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  • Hallux valgus
  • Bunion

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  • 735.0 Hallux valgus (acquired)

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  • M20.10 Hallux valgus (acquired), unspecified foot

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Description

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  • Valgus deviation (lateral, abduction) of the great toe (hallux) and varus deviation of the 1st metatarsal
  • Some rotation (valgus rotation) at the 1st metatarsal also possible
  • Static subluxation of 1st metatarsophalangeal joint (MTP)
  • Tissue surrounding 1st metatarsal joint may be inflamed and tender
  • “Bump” on medial side of the 1st toe partly due to
    • Inflammation of the bursal sac
    • Osseous (bony) anomaly on the mesophalangeal joint (where first metatarsal bone and hallux meet)
    • Large part of the bump tends to be the head of the 1st metatarsal, as it deviates medially in relation to the phalange

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Essentials of Diagnosis

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  • Diagnosis usually made by clinical examination or x-ray
  • Can be an independent diagnosis, not associated with disease process

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General Considerations

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  • Important to correct forefoot weight distribution following surgical correction or another bunion will develop
  • Need to address barefoot walking or improper footwear

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Demographics

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  • Most common in women: male-female ratio 9:12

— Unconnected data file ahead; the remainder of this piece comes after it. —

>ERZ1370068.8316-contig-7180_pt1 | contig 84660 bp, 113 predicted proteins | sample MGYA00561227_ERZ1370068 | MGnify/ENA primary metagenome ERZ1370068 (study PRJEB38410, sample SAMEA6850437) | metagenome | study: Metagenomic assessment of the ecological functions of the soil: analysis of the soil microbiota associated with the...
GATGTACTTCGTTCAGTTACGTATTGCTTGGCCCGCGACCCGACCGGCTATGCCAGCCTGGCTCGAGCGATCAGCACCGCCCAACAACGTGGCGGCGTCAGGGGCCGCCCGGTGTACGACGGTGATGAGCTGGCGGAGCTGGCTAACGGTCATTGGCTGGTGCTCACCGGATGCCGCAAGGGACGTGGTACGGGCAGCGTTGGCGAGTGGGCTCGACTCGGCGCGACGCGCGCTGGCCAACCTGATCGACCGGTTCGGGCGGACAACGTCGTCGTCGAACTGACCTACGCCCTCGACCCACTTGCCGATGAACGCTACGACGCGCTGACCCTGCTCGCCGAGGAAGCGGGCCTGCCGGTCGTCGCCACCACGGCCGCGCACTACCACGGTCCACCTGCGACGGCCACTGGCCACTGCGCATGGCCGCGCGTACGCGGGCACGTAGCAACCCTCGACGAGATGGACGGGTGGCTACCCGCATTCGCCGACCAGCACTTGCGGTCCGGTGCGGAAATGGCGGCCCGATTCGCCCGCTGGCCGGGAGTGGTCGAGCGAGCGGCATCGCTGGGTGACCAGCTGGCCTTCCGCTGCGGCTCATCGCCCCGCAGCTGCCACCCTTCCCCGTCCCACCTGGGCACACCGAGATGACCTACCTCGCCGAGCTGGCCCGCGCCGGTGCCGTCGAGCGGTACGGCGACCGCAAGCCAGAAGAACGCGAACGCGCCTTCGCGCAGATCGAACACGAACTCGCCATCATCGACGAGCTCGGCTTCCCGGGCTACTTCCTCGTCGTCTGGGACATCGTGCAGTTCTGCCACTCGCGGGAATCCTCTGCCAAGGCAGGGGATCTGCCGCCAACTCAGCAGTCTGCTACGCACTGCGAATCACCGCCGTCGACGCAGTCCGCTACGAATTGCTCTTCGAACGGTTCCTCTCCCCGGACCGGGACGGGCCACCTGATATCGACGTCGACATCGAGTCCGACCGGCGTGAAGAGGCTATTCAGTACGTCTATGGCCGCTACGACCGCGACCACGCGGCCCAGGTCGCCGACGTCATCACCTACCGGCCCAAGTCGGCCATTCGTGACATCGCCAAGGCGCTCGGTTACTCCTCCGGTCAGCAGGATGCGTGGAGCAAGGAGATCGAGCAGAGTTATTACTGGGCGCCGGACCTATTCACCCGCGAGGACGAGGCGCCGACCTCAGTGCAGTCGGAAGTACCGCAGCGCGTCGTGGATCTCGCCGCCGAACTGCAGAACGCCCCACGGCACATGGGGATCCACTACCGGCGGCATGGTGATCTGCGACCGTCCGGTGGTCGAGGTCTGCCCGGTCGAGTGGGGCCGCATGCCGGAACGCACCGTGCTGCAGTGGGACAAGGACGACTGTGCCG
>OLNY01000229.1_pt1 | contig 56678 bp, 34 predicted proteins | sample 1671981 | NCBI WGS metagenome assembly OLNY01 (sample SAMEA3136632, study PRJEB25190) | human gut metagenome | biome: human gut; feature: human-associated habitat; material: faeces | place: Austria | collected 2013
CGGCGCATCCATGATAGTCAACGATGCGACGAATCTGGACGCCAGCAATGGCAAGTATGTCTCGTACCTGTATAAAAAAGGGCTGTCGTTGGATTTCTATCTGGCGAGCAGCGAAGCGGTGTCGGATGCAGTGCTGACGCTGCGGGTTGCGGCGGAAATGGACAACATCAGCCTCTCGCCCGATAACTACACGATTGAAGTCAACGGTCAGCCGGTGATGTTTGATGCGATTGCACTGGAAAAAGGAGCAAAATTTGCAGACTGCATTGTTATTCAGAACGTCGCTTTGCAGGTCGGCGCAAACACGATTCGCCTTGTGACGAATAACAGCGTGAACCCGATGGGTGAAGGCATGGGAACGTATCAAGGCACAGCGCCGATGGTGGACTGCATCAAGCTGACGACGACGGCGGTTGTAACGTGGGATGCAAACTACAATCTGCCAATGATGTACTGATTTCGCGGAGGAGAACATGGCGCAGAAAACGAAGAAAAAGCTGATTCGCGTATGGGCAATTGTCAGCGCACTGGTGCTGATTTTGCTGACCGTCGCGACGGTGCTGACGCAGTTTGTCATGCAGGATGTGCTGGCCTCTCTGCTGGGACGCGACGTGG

• 22 to 36% if cases are in adolescents2
  • Hereditary component
  • Poor footwear: improper fit, pointed toe, narrow forefoot
  • Dancers at higher risk

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Signs and Symptoms

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  • Irritated skin around bunion
  • Pain in 1st metatarsal with walking
  • Paresthesia in 1st metatarsal
  • Global ligamentous laxity
  • Joint redness and pain
  • Shift of big toe towards others
  • Depression of 2nd metatarsal with possible formation of hammer toe
  • Callus and blister formation around bunion
  • Difficulty finding shoes with proper fit
  • Lateral subluxation of the flexor hallucis longus (FHL) muscle2

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Functional Implications

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  • Pain with standing
  • Pain in affected toe with ambulation
  • Inability to wear stiff shoes
  • Need to wear larger shoes to accommodate bunion
  • Altered gait pattern and mechanical issues of the forefoot

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Possible Contributing Causes

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  • Pes planus (flat feet)
  • Excessive pronation
  • Genu valgus
  • Limited dorsiflexion (tight heel cord)
  • Abnormal bone structure
  • Arthritis
  • Leg length discrepancy
  • Congenital Grebe syndrome
  • Neurologic conditions, including

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Differential Diagnosis

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Imaging

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  • Increased angle between first and second metatarsals

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Medication

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  • NSAIDs

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Medical Procedures

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  • Surgery to straighten toe

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  • To hospital for imaging, x-ray
  • To physician for corticosteroid injection
  • To surgeon for surgical consult

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  • Antalgic gait secondary to decreased flexibility with dorsiflexion
  • Antalgic gait secondary to pain at first ...

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